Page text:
The Value Equation: Cornerstone Of Success

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The Value Equation - Cornerstone Of Success
Photo – pixabay.com (PD)

Today’s bite-sized wealth tutorial is about the value you put in versus the value you get out.



Part of the struggle that the entire world is going through is that we all have this dual aspect to our natures, and these two sides of us compete against each other. We are part hungry baby bird, and part altruistic soul – and it is hard for us to be both of these things at once.

We all want to get fed, to experience pleasure, and to get the life that we want. So we follow the “roadmap” for success that has been laid out in our culture.

Though the modern world has advanced in many ways, this roadmap appears in some ways to have taken a retrograde step. The collective idea of what success is has shifted – particularly in its notion of the destination that we should be aiming for. One only needs to look at Instagram, and to see the collective obsession with lives of luxury to see how this is the case.

A life of luxury is now considered as “goals”. Our idea of success has now been established as laying on a tropical beach and being handed a delicious, life-sustaining drink, made from sun drenched coconuts, prepared by fair maidens.. and if we are one of the successful, all we have to do is receive it.. and imbibe paradise through a (plastic) straw.

In fact, we have now become so accustomed to this ideal of success that success in contemporary culture is now firmly rooted in this concept of receiving. Success is ours when all the value comes to us – and this is what tells us we are “special” and that we have “made it”.



We now have this strange collective idea that success is only about receiving – and that creating this value is something that… “other people” do.

We are taught – and oh how we love to believe it – that we should work smarter, not harder. And that if we are doing things right, we will put in minimal effort and reap maximal reward. That’s what successful people do, right? And we have our roadmap in books like “The Four Hour Work Week” to validate our dream lifestyle of ease and grace.

We have this idea that “what wealthy people do” is consume wealth. We are bombarded with images of them driving sports cars, sunning themselves on yachts, shopping for diamond-encrusted watches and we have gained the idea that this is what wealth is and this is what wealth does.

Nothing, really, could be further from the truth. Your ability to consume value is not something that will make you wealthy. It will make you, essentially, an overgrown baby bird who is still in the nest despite having reached adulthood.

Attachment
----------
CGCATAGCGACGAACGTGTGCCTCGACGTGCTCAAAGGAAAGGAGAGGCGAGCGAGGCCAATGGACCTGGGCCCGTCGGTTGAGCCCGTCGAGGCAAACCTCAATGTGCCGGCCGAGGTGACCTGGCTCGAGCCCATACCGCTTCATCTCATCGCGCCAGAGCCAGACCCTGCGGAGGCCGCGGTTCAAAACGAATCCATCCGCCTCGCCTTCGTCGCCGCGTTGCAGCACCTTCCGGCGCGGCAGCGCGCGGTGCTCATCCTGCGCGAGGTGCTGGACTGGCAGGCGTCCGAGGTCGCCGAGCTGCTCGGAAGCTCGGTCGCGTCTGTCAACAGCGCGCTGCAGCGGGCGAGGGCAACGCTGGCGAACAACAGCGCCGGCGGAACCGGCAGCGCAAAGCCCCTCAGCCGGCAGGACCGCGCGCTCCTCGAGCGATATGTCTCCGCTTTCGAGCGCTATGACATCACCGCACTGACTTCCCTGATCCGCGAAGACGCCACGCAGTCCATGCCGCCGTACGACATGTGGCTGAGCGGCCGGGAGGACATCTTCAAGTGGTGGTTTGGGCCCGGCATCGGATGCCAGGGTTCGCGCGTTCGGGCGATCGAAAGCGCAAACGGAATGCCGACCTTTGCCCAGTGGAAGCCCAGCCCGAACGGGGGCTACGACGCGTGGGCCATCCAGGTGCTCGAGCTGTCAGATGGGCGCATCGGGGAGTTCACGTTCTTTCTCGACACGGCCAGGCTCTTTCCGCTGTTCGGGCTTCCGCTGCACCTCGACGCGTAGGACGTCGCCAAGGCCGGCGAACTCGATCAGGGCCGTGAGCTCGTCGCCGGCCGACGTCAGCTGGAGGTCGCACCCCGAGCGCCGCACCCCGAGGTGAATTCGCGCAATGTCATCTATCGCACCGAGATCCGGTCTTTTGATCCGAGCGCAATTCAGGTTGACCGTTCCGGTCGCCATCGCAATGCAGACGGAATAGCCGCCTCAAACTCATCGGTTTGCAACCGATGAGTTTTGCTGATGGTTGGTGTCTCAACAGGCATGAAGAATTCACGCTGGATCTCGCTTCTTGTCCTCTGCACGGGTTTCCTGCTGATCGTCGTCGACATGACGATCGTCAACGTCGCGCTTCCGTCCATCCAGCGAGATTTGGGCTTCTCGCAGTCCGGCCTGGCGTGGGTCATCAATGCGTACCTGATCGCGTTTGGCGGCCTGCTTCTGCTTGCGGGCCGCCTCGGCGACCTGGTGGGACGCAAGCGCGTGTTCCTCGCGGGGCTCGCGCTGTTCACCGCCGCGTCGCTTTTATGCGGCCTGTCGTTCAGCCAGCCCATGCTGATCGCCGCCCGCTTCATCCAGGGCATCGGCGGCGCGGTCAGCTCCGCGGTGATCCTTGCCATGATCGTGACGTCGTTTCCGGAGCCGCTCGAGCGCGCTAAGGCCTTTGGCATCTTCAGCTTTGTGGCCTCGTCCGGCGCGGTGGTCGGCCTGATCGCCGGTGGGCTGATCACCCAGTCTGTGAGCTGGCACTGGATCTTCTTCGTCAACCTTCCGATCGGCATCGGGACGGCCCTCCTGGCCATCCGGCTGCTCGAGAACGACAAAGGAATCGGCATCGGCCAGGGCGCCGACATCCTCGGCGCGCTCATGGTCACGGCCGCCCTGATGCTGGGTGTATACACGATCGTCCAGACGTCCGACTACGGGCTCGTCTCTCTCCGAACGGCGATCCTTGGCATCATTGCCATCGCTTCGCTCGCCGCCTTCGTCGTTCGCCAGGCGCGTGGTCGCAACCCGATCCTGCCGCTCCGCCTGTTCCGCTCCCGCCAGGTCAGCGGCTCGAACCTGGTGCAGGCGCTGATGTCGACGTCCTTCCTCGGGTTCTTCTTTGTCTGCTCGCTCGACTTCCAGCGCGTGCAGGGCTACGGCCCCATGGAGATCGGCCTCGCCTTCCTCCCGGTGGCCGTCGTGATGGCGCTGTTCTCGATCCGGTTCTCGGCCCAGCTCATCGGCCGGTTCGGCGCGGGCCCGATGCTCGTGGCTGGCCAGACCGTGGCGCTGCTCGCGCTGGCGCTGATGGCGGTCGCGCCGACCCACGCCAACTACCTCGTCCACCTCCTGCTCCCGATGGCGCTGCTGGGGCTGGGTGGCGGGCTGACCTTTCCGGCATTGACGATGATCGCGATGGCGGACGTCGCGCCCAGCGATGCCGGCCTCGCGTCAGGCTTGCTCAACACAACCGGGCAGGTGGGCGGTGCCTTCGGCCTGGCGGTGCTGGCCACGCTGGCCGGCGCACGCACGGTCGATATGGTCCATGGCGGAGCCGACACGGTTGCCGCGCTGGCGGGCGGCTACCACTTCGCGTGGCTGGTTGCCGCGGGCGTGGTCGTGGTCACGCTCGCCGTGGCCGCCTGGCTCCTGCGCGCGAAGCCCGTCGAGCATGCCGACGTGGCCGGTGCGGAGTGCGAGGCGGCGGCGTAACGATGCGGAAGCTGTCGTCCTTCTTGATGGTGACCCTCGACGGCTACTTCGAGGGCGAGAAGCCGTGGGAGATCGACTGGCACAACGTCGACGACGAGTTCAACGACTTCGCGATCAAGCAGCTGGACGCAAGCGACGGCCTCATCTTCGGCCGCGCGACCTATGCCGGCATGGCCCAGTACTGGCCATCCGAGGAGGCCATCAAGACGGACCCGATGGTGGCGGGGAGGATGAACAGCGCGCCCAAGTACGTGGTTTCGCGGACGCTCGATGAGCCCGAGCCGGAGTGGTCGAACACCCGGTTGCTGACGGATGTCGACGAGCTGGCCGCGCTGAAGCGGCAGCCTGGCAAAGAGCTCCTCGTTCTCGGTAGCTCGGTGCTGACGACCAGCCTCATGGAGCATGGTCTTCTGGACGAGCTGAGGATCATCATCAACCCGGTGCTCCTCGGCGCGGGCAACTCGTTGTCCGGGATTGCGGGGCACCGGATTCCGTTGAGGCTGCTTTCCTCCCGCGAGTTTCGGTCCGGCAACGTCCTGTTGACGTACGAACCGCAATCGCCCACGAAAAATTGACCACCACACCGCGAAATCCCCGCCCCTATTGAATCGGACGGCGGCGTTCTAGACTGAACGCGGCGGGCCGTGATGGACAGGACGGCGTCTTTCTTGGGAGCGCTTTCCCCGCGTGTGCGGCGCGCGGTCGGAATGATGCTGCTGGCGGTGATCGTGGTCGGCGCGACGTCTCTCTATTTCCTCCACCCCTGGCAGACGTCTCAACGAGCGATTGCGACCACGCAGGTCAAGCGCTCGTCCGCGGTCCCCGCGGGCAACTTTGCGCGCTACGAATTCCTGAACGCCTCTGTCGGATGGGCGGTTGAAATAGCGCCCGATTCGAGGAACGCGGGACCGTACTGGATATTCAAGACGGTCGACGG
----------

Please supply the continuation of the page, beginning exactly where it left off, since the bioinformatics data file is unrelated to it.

What will make you wealthy is your ability to create and provide value.



The people in the world who are considered the most valuable (and receive the best income), are those who provide the most value for others.

This is why Doctors are widely held in very high esteem. Their ability to assist others in difficult circumstances is what makes them valuable.

Steve Jobs acquired great wealth because he was able to create a device (the iPhone) and a fully integrated hardware-software environment that had extraordinary value to millions of people.

Creating extraordinary wealth requires the creation of extraordinary value. And in order to create extraordinary value, you have to focus consistently on the value you are providing, not on the value you are getting out.

You could in fact argue that our fixation with getting things for ourselves is, paradoxically, both the strongest driver of our ambitions and the greatest thing holding us back. Do you think Steve Jobs would have created the iPhone if he was more interested in shopping than creating?

This principle applies in numerous fields.

In the gym, your focus should be on the value that you put in to the rep, more than the value you get out of it. You should not be seeking to minimize the amount you put in, you should be seeking ways to increase the amount you are able to put in. This will lead to maximal gains.

If all you are thinking about is getting to the finish line, so that you can receive the value in the form of telling yourself “I did 50 reps today!” then you will not be bringing your best effort to the game. It is a kind of avoidance.

So in summary, if you wish to achieve great wealth, stop thinking about how you are going to spend it. Stop thinking about lifestyle, about consumerism, about toys. Don’t be that baby bird, only concerned with what it can get into its beak. Start asking yourself what is the biggest problem you can solve, or, what can you do that will help the greatest possible number of people. Make this your absolute focus.

Start asking yourself “How can I bring more value to the hour?” rather than “How can I get more value out of the hour?”

A.N., MakingWealth.info © 2018







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